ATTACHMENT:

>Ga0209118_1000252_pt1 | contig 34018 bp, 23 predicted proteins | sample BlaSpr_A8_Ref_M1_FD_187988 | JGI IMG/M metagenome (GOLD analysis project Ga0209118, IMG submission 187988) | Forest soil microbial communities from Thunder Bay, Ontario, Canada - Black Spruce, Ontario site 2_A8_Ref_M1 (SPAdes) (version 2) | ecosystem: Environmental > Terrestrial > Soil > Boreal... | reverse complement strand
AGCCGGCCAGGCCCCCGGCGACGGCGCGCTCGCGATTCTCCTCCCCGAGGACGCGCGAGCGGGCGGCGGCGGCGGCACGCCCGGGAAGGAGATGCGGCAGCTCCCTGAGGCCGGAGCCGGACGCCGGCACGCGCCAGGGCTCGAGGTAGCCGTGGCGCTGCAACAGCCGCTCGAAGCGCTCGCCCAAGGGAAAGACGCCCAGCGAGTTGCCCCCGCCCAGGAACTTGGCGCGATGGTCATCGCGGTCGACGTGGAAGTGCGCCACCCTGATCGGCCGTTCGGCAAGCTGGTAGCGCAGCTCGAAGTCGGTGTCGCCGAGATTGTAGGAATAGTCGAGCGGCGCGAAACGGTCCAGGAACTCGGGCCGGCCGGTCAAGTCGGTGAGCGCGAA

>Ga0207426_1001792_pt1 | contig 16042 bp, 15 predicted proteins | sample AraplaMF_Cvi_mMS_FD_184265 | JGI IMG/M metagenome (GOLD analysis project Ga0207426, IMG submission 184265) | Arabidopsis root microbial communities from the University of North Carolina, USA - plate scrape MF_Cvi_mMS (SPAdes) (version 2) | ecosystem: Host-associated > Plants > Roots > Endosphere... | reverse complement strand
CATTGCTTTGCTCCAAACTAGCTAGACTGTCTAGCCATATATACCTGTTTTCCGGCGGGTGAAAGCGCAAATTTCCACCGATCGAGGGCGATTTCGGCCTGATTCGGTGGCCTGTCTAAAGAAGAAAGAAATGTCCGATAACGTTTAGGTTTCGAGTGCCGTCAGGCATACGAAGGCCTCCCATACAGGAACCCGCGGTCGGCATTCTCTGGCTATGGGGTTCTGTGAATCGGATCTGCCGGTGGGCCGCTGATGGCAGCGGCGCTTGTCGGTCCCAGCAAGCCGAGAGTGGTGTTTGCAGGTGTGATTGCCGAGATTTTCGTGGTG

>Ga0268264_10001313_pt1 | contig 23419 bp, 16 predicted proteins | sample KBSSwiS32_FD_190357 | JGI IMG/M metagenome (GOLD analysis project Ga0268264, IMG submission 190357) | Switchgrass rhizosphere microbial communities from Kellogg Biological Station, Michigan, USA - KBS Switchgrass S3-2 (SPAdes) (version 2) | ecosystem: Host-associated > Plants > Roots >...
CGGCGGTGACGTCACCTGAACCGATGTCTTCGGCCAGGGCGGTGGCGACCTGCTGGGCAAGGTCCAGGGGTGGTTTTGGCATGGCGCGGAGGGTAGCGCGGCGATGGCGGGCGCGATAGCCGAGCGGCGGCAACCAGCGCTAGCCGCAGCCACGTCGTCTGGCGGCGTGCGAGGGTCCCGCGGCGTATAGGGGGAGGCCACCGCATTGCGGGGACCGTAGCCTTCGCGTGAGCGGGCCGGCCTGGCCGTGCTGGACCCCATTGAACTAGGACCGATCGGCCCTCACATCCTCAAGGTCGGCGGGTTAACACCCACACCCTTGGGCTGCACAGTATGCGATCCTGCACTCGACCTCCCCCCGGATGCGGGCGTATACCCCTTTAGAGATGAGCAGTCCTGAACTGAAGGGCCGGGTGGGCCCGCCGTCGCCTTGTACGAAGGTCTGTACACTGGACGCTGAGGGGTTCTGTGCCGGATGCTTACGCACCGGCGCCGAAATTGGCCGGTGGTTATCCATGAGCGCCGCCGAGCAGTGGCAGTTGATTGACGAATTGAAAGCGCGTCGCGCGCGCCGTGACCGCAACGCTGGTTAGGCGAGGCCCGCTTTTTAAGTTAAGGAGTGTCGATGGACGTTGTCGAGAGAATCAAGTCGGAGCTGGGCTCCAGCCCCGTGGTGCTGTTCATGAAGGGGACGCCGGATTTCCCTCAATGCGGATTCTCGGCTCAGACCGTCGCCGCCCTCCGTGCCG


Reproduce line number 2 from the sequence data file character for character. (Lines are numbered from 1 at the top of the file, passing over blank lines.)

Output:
AGCCGGCCAGGCCCCCGGCGACGGCGCGCTCGCGATTCTCCTCCCCGAGGACGCGCGAGCGGGCGGCGGCGGCGGCACGCCCGGGAAGGAGATGCGGCAGCTCCCTGAGGCCGGAGCCGGACGCCGGCACGCGCCAGGGCTCGAGGTAGCCGTGGCGCTGCAACAGCCGCTCGAAGCGCTCGCCCAAGGGAAAGACGCCCAGCGAGTTGCCCCCGCCCAGGAACTTGGCGCGATGGTCATCGCGGTCGACGTGGAAGTGCGCCACCCTGATCGGCCGTTCGGCAAGCTGGTAGCGCAGCTCGAAGTCGGTGTCGCCGAGATTGTAGGAATAGTCGAGCGGCGCGAAACGGTCCAGGAACTCGGGCCGGCCGGTCAAGTCGGTGAGCGCGAA